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Alfred Hitchcock and the Three Investigators in

The Mystery of the Whispering Mummy

by Robert Arthur


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Alfred Hitchcock and the Three Investigators in

The Mystery of the Whispering Mummy

by Robert Arthur

Review posted October 24, 2014.
Random House, New York, 1965. 185 pages.

In my rereading of childhood favorites, The Three Investigators series, I’m now on Book 3. The Whispering Mummy isn’t the greatest of the series. The plot seems quite far-fetched, going well into Scooby-Doo territory, with lots of seemingly supernatural occurrences that the reader is pretty sure are going to end up being someone’s evil plot.

Once again, there’s another ethnic group that’s treated essentially as a stereotype, this time a Libyan boy and his uncle. Once again, rival Skinny Norris has a small part to play, but actually I like his part in this book.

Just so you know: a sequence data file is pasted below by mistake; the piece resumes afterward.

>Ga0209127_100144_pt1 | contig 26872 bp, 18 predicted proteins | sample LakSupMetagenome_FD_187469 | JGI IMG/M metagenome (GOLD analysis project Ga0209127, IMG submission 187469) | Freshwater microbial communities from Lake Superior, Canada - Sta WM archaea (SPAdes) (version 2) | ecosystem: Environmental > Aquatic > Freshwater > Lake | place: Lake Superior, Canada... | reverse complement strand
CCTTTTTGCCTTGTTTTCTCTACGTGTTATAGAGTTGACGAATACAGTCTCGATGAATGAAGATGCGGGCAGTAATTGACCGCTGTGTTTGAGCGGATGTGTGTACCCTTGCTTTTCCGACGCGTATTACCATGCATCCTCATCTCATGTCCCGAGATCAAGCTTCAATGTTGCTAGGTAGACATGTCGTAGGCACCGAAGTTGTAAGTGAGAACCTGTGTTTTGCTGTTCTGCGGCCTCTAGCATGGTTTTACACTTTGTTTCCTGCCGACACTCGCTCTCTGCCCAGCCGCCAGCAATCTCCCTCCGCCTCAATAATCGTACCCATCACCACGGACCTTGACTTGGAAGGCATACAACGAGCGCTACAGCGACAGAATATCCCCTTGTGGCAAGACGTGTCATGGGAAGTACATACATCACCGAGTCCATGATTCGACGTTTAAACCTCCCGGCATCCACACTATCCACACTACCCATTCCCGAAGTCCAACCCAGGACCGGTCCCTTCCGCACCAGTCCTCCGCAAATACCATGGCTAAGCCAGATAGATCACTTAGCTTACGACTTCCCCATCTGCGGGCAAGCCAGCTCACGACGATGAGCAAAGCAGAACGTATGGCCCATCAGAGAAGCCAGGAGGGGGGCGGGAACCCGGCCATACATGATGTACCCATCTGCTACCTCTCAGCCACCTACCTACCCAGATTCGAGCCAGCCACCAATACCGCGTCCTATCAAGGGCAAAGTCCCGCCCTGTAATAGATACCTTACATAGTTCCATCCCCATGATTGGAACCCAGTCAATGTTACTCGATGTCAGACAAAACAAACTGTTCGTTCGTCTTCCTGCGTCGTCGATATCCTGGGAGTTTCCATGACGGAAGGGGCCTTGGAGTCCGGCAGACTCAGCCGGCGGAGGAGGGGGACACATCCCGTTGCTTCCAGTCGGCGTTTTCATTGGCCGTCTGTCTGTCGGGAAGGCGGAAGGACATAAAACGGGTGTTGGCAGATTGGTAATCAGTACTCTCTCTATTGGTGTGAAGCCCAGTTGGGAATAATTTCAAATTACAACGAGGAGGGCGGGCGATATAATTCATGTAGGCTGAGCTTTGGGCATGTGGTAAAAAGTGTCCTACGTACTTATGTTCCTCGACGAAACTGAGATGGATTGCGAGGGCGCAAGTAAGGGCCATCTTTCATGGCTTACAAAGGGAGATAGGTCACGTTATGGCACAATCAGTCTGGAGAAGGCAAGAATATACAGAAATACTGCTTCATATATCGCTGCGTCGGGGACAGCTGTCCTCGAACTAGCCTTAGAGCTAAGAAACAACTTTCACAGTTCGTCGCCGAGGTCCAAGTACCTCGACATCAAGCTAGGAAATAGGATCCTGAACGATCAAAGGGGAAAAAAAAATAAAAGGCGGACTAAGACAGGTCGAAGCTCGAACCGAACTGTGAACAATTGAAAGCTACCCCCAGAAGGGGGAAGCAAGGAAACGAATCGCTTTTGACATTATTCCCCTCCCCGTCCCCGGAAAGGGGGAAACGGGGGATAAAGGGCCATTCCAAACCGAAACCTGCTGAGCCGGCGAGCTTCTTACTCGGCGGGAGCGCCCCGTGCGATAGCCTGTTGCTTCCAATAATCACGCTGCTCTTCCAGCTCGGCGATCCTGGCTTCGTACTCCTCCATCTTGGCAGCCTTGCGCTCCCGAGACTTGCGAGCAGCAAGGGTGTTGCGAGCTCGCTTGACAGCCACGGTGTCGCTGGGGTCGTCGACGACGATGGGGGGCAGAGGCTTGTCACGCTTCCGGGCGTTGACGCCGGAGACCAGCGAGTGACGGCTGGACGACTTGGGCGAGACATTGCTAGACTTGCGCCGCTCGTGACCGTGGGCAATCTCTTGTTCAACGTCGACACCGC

Jupiter uses the Ghost-to-Ghost Hookup, asking five friends to ask five friends about something, and thus blanketing the city. Even as a kid, I never believed in the Ghost-to-Ghost Hookup, because it doesn’t take into account that after awhile kids would run out of friends who hadn’t already been called. Kids don’t actually have a large number of social groups, and once most of the kids in their grade at their school are contacted, it doesn’t matter what you ask them to do, they wouldn’t be able to deliver.

But in this case, Skinny finds out about the question being asked and foils their plans. I didn’t mind that, since even though it’s maybe unrealistic the question would have actually gotten to Skinny, at least it shows that Jupiter’s “brilliant” plan doesn’t always work smoothly.

And overall? The book is still lots of fun. Three boys solving a mystery that baffles adults, including dangerous situations and mysterious phenomena and cool equipment (walkie-talkies!). Gleeps! If the plot wasn’t terribly believable, at least it was lots of fun.